Investors used to look for the long term. Even Wall Street promoted companies that looked to the long term. Companies would form, and invest in, R&D labs that wouldn’t realize products for five years and returns for ten. Because they knew that, with the right investment, over the right amount of time, the payoff would be enormous. Maybe even gigantic. 10X would happen, and more. Maybe 20X or even 30X. Not over night, but over time. They didn’t expect 10X returns in 3 years. They were willing to wait a decade or more.
Who wouldn’t be willing to wait a decade for a 10X return. Especially when 10X your money every ten years means that in 30 years you’ve increased your money by 1,000. That means that 1,000 today nets you 1,000,000 in 30 years. Given an average rate of inflation of 1.35% per year, in 30 years, you’re 1,000, uninvested, would have depreciated by a third. And the thing is, if you invest in a relatively safe bet, your odds of getting that 10X return in ten years are quite high. Considerably more than the odds of investing in a random startup. Whereas the odds of investing in a new startup with barely an MVP, no track records, and essentially no real, paying customers might be 1 in 10, the odds of a company or product that is solid, growing organically, and currently experiencing year over year growth at a rate of 30% to 50% continuing to grow at that rate is likely at least 50% with the right investment. A growth rate of 30% over ten years increases your money by a factor of 13.79 and a growth rate of 50% over ten years increases your money by a factor of 57.67. If you started with 3,000 and only every third bet paid off, you’re still getting that 1,000,000. In fact, you’re probably getting 2,000,000 to 3,000,000. So why wouldn’t you play it safe and wait?
If you’re not a total idiot, you would. So, taking the same logic, in Procurement, why do you push for savings today over value tomorrow? Even though real savings go straight to the bottom line, fake savings don’t. And when you get taken in by a large near-term potential savings opportunity, chances are it won’t materialize whereas a long-term value-generation plan, that comes by way of supplier development that will lead to guaranteed savings through lean process improvement, elimination of a dependency on a rare earth metal or other raw material in limited supply, reduction in energy usage requirements, and so on.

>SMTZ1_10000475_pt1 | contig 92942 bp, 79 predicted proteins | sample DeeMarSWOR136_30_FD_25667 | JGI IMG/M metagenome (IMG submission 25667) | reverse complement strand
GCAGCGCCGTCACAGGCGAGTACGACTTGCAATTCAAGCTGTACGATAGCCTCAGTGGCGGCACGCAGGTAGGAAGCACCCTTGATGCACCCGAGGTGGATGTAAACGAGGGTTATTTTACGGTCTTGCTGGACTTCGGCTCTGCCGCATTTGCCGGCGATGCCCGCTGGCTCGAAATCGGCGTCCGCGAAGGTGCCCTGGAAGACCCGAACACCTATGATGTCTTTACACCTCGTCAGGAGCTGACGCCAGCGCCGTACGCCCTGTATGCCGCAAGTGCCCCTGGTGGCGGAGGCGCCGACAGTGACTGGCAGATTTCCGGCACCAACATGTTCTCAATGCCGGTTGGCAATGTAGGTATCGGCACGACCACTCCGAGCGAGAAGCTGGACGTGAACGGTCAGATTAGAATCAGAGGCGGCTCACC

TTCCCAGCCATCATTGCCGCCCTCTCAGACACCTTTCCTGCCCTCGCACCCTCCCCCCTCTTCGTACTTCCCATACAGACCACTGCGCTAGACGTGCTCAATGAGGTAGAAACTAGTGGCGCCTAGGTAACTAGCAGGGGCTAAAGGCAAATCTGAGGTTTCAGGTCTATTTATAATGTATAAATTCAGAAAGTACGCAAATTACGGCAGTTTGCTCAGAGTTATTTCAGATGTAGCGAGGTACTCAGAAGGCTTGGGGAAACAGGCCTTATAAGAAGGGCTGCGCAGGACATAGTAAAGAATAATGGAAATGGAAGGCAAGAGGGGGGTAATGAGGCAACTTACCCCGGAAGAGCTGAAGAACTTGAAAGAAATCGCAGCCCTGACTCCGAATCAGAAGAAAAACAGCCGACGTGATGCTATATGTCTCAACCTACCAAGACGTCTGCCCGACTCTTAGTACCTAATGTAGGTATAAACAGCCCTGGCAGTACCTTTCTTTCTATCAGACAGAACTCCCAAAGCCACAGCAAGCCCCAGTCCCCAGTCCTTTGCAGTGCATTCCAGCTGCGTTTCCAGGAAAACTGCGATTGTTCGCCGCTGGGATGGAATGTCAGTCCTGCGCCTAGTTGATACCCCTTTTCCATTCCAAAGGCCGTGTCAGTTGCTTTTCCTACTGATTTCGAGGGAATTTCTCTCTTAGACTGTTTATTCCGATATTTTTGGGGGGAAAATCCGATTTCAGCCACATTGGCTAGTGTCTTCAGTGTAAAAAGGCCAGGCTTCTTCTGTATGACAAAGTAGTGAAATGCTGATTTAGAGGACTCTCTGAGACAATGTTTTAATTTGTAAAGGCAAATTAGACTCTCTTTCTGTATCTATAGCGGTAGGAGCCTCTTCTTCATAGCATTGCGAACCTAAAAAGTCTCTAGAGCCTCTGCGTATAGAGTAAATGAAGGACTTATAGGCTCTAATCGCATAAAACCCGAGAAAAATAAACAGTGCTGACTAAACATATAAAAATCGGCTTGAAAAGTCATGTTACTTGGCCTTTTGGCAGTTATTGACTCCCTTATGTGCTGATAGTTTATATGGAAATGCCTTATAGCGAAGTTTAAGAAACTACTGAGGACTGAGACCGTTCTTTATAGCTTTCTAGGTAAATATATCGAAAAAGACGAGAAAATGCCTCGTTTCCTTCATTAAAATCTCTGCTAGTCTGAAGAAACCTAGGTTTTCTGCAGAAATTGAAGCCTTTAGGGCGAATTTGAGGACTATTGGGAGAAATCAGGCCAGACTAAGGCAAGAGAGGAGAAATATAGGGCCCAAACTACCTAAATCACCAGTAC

So what do we mean by fake savings? Fake savings is the projected savings opportunity that comes from an award allocation that requires shifting a large part of supply to an unproven supplier, or an untested product, typically in a low cost country, that looks great during an auction, but will never materialize because the buying organization didn’t do a detailed cost analysis and doesn’t realize the extra costs with offshoring or switching.
For example, maybe the supplier doesn’t speak, or read, English as well as they claim and stated they could fulfill a requirement with their current manufacturing line, but couldn’t, and needs to make additional investment and production line upgrades, which will take the plant offline for a few weeks. This could result in a significant delay which would, in return, result in lost sales and possibly even lost customers. This is costly. Or maybe the supplier can’t produce products of the same quality, and the defect rate is not 1%, but 5%. Not only will this increase costs by almost 6% off the top as you will have to order 6% more product, but then there is the return processing and warranty costs and costs associated with dissatisfied, or defecting customers. Or maybe the supplier hid the true costs associated with the product by claiming their product fell under one H(T)S category, but actually falls under another, at double the tariff rate. Or maybe they gave you their office address and you modelled logistics costs based on that, but their factory is 200 miles away in the middle of freakin’ nowhere and your logistics costs are 30% higher. And so on.
The reality is that mega-savings don’t exist in big, strategic, established categories where experts have been digging for savings year over year. Generally speaking, you’re not going to find more than 10% to 12% in an established category, and you’re only going to find that level of savings once every five years on average, and only using strategic sourcing decision optimization which looks at the global category and all the viable options that go beyond what a buyer can consider or an auction can capture.
And once those big savings are found in the category, the next round of savings will only come from supplier development (and that’s why you have to cycle through all your categories over a three to five year period with optimization as the next round of deep 10%+ savings won’t come until new innovations materialize that more progressive suppliers adopt that can allow for the next level of savings in the category). And that’s why it’s often better to invest in long term value generation than short term savings. Big savings rarely materialize in the short term but investments in long term value, like investments in solid companies and products, almost always pay dividends year over year over year.
So, with the greedy Wall Street mindset running corporate America these days, will we ever return to “Once Upon a Time …”?